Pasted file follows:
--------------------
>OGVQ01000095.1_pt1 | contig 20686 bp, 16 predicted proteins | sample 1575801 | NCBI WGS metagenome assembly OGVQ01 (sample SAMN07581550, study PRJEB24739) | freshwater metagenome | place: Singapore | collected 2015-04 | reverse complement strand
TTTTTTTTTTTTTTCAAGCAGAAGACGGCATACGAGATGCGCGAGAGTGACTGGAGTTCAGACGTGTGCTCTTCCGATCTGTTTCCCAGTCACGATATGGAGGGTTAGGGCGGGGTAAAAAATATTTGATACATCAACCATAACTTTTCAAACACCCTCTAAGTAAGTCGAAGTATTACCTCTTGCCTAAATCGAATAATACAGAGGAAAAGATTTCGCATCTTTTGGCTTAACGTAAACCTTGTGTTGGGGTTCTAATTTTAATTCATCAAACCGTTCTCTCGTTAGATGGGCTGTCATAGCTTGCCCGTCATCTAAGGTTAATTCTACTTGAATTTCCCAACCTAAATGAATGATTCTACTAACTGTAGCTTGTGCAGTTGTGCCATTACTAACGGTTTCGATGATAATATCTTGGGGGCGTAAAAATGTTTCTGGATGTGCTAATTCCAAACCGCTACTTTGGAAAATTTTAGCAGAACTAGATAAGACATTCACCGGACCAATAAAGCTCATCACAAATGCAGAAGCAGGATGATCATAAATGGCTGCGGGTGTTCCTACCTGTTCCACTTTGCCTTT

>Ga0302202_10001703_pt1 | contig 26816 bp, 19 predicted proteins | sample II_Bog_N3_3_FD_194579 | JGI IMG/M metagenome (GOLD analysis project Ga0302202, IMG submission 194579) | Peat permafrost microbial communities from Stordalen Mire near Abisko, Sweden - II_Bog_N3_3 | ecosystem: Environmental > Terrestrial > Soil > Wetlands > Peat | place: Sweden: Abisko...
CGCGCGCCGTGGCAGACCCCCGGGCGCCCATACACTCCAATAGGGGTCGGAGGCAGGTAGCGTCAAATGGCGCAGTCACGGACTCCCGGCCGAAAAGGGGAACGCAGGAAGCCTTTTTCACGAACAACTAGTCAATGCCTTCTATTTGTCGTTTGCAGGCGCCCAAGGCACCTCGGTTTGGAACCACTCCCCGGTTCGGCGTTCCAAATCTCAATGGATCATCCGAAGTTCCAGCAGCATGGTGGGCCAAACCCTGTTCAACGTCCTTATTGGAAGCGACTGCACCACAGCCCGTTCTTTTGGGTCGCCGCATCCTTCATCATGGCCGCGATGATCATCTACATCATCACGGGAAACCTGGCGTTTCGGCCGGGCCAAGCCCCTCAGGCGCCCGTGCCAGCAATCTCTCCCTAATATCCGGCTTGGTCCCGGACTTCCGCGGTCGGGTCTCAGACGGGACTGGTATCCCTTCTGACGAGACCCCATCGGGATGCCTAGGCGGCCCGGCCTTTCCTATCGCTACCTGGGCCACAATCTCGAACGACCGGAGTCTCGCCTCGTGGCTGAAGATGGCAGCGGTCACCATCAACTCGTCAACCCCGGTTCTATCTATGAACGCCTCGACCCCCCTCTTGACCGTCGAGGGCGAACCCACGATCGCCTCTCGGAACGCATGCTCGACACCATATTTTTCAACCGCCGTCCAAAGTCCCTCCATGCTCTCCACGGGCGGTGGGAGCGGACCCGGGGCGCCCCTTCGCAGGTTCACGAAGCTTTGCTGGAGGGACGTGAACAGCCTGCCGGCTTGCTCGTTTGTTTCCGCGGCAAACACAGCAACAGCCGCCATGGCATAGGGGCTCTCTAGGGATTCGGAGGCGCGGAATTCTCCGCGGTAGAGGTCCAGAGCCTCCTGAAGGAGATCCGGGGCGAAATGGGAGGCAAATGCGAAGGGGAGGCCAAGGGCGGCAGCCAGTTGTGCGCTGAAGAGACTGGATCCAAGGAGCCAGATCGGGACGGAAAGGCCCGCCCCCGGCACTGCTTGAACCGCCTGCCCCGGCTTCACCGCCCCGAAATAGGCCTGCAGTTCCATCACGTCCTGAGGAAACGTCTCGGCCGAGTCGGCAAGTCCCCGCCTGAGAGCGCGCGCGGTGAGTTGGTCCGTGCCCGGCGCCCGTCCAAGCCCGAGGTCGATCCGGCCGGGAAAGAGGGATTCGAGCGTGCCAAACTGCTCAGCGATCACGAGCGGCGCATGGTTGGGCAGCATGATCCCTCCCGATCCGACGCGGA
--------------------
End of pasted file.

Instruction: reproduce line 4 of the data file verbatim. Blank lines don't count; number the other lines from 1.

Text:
CGCGCGCCGTGGCAGACCCCCGGGCGCCCATACACTCCAATAGGGGTCGGAGGCAGGTAGCGTCAAATGGCGCAGTCACGGACTCCCGGCCGAAAAGGGGAACGCAGGAAGCCTTTTTCACGAACAACTAGTCAATGCCTTCTATTTGTCGTTTGCAGGCGCCCAAGGCACCTCGGTTTGGAACCACTCCCCGGTTCGGCGTTCCAAATCTCAATGGATCATCCGAAGTTCCAGCAGCATGGTGGGCCAAACCCTGTTCAACGTCCTTATTGGAAGCGACTGCACCACAGCCCGTTCTTTTGGGTCGCCGCATCCTTCATCATGGCCGCGATGATCATCTACATCATCACGGGAAACCTGGCGTTTCGGCCGGGCCAAGCCCCTCAGGCGCCCGTGCCAGCAATCTCTCCCTAATATCCGGCTTGGTCCCGGACTTCCGCGGTCGGGTCTCAGACGGGACTGGTATCCCTTCTGACGAGACCCCATCGGGATGCCTAGGCGGCCCGGCCTTTCCTATCGCTACCTGGGCCACAATCTCGAACGACCGGAGTCTCGCCTCGTGGCTGAAGATGGCAGCGGTCACCATCAACTCGTCAACCCCGGTTCTATCTATGAACGCCTCGACCCCCCTCTTGACCGTCGAGGGCGAACCCACGATCGCCTCTCGGAACGCATGCTCGACACCATATTTTTCAACCGCCGTCCAAAGTCCCTCCATGCTCTCCACGGGCGGTGGGAGCGGACCCGGGGCGCCCCTTCGCAGGTTCACGAAGCTTTGCTGGAGGGACGTGAACAGCCTGCCGGCTTGCTCGTTTGTTTCCGCGGCAAACACAGCAACAGCCGCCATGGCATAGGGGCTCTCTAGGGATTCGGAGGCGCGGAATTCTCCGCGGTAGAGGTCCAGAGCCTCCTGAAGGAGATCCGGGGCGAAATGGGAGGCAAATGCGAAGGGGAGGCCAAGGGCGGCAGCCAGTTGTGCGCTGAAGAGACTGGATCCAAGGAGCCAGATCGGGACGGAAAGGCCCGCCCCCGGCACTGCTTGAACCGCCTGCCCCGGCTTCACCGCCCCGAAATAGGCCTGCAGTTCCATCACGTCCTGAGGAAACGTCTCGGCCGAGTCGGCAAGTCCCCGCCTGAGAGCGCGCGCGGTGAGTTGGTCCGTGCCCGGCGCCCGTCCAAGCCCGAGGTCGATCCGGCCGGGAAAGAGGGATTCGAGCGTGCCAAACTGCTCAGCGATCACGAGCGGCGCATGGTTGGGCAGCATGATCCCTCCCGATCCGACGCGGA